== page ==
While Ian and Babs go off on a bit of a trek (which seems to take no time at all in this version), Dr Who does some entertaining. He burns the cakes, nabs the silly jagged mirrors (they’ve invented a polishing machine for getting a reflective surface, but no heavy-duty sanders to file off the sharp bits, eh?) and cries “Madam!” in a hugely amusing way. It’s fun, but it doesn’t exactly pile up the tension.

You just know that the Thal cloaks the time travellers are given at the end will only be worn if the Thals come for tea.


What They Said…

Time Team, Doctor Who Magazine 300, February 2001:
“The lights are already low as Peter struggles to his seat. The air is crackling with anticipation and the floor is crackling with spilled popcorn. Clayton is sucking on a beaker of Fanta roughly the size of delegate Beaus, while Richard is cradling a hot dog so large that Vicki would probably have given it a nickname and adopted it as a pet.”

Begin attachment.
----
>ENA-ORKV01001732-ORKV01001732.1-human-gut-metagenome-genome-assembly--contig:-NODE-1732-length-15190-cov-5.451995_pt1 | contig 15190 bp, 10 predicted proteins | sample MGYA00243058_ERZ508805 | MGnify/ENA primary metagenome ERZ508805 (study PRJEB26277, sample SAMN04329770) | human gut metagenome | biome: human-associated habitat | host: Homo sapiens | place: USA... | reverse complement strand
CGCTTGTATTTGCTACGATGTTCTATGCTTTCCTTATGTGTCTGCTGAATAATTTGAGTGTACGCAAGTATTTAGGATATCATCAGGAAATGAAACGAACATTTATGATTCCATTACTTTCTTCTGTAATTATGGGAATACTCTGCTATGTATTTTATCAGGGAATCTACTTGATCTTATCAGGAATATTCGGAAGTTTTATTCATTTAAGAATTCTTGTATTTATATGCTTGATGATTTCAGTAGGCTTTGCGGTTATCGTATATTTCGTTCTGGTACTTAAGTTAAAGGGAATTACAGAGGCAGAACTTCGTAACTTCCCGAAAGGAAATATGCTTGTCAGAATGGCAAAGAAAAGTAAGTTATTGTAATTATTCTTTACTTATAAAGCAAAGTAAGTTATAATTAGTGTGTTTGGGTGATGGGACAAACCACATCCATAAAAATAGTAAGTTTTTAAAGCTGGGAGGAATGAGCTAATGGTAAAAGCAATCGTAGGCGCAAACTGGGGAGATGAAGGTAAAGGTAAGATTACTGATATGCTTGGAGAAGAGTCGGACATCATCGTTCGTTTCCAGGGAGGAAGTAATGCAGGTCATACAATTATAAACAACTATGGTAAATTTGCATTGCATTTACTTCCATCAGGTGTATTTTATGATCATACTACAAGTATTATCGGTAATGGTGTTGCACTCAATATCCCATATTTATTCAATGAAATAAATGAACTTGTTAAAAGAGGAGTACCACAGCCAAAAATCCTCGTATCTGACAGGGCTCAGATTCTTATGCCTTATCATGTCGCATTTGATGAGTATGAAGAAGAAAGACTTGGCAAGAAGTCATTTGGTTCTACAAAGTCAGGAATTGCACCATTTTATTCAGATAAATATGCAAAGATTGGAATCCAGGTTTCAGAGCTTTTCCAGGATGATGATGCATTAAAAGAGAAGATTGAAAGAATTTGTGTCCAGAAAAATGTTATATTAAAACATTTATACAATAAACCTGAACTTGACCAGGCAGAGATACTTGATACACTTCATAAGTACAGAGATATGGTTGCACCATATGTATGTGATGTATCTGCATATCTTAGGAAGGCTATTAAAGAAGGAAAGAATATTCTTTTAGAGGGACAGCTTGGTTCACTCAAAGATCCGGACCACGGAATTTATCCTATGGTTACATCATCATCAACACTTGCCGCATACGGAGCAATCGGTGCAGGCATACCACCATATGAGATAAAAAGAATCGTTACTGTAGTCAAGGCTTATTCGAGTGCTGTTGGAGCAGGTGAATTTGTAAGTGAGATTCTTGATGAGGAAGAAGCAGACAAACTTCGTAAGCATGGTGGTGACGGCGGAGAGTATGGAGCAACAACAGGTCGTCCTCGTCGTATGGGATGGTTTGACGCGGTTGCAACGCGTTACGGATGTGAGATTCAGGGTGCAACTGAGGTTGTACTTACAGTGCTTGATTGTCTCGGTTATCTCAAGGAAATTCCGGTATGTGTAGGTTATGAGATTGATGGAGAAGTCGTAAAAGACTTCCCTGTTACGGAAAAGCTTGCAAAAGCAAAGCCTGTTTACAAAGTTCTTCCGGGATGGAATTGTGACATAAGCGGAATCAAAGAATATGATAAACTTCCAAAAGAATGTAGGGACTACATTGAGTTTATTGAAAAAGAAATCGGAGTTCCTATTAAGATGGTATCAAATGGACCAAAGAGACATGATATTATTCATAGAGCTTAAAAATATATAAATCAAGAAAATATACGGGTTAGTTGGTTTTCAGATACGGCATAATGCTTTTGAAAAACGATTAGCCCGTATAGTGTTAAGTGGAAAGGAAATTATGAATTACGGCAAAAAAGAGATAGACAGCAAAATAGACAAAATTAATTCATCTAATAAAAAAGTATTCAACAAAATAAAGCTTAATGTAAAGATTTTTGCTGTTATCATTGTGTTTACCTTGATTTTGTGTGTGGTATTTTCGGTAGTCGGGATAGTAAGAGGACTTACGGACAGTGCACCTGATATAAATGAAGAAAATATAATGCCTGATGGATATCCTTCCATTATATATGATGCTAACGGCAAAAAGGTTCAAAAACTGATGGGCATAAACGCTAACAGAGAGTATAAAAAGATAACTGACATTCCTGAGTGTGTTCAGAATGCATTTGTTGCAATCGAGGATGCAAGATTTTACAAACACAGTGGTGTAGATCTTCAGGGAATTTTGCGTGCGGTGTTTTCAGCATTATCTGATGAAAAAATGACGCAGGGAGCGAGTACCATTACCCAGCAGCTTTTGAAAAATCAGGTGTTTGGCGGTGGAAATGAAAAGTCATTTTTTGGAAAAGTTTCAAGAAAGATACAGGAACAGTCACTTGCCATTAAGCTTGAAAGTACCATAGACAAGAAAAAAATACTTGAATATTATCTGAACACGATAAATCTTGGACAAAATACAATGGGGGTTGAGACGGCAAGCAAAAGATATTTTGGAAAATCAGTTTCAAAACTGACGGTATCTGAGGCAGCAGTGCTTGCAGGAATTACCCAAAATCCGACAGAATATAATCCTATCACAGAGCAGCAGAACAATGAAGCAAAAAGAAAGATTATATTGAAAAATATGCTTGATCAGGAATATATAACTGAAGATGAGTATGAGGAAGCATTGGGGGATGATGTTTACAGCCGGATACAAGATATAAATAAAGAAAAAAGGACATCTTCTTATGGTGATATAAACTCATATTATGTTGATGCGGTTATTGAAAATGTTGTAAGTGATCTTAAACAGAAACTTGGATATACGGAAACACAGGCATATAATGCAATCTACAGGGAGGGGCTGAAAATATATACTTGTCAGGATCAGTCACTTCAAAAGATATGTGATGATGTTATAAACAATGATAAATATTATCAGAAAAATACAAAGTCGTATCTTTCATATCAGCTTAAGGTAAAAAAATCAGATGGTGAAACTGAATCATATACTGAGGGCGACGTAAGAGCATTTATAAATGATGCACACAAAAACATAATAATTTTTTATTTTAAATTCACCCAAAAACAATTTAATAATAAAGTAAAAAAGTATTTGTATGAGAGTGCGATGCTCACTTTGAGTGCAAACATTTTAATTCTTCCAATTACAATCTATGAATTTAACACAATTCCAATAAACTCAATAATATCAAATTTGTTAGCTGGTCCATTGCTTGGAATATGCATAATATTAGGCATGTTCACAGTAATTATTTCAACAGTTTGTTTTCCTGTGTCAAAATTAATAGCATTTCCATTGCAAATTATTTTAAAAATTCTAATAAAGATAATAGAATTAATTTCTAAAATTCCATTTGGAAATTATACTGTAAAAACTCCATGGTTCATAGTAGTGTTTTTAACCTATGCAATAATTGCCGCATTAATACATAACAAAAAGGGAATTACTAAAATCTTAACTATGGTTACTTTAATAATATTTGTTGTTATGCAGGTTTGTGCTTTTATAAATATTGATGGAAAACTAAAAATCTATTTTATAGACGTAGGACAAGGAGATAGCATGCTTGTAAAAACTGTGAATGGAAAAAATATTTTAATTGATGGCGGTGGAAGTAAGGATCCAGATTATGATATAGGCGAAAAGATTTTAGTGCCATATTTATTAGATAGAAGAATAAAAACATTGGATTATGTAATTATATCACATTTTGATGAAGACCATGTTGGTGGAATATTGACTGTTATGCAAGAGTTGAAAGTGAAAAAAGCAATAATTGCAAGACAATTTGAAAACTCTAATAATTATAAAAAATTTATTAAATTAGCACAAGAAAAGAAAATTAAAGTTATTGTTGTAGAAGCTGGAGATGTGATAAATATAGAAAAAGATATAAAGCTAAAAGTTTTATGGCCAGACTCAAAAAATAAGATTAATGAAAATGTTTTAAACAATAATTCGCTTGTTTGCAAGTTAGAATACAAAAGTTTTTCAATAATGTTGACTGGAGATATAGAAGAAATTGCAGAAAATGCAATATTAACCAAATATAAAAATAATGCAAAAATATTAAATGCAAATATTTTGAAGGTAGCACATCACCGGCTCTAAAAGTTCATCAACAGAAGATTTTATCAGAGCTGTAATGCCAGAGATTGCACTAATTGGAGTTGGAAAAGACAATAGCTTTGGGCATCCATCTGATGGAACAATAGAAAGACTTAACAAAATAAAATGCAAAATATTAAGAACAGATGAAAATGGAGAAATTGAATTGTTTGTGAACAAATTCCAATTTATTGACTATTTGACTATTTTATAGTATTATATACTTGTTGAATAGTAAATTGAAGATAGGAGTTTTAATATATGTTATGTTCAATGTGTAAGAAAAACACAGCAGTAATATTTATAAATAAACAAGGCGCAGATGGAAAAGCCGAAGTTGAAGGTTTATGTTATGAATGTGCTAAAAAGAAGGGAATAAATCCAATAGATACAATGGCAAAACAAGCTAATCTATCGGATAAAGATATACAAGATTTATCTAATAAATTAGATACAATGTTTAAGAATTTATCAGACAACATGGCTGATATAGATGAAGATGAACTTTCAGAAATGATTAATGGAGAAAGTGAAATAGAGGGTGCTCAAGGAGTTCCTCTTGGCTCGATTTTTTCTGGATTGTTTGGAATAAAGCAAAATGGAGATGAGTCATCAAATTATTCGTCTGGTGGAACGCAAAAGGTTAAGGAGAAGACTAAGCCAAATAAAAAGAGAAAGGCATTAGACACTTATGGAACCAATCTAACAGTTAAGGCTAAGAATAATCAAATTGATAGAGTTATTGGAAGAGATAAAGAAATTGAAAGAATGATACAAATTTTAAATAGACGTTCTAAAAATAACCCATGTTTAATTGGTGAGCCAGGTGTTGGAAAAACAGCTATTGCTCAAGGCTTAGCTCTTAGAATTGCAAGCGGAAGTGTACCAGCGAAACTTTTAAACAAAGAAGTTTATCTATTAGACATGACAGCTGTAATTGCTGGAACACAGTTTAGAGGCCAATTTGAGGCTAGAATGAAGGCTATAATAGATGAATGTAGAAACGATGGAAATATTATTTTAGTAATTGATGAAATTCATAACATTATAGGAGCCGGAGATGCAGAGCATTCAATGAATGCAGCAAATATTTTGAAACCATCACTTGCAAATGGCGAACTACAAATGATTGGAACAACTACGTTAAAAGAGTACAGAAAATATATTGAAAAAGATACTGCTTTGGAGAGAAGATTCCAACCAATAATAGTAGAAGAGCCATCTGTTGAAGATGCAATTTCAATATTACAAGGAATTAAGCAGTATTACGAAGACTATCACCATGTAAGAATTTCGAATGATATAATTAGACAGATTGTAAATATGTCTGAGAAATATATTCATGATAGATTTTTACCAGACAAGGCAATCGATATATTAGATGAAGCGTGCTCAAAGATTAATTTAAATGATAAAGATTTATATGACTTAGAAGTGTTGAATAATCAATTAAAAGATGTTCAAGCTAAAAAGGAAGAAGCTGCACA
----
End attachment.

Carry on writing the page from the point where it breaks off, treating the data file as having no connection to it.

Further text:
“‘They’re superb, aren’t they?’ agrees Richard. ‘So imposing, and the tone of the voices is deep, echoey and menacing. They’re actually scary!’”
“‘Their voices are very slow, though,’ adds Clayton. ‘You wouldn’t want to be cornered by that Red Dalek at a party.’”
Unsung ‘compiler’ Gary Gillatt has really got into the swing of things by this point. Track down a copy of that issue’s Time Team for the full context of his mention of Ann Widdecombe.
“The film does demonstrate that the strength of the BBC broadcast was in the characterisations of the regulars… The most intelligent of the TARDIS crew is young Susie, played by Roberta Tovey as smug and humourless and far too bloody clever for her own good. Not so much an unearthly child as an ungodly one.”
Rob Shearman, London
Rob was for a long time the undisputed king of the Time Team readers’ comments – for some reason, they stopped printing what he said when his own Dalek stories started being made – and I have a suspicion that he didn’t warm to Susie.
“Hey! Get me out of here!”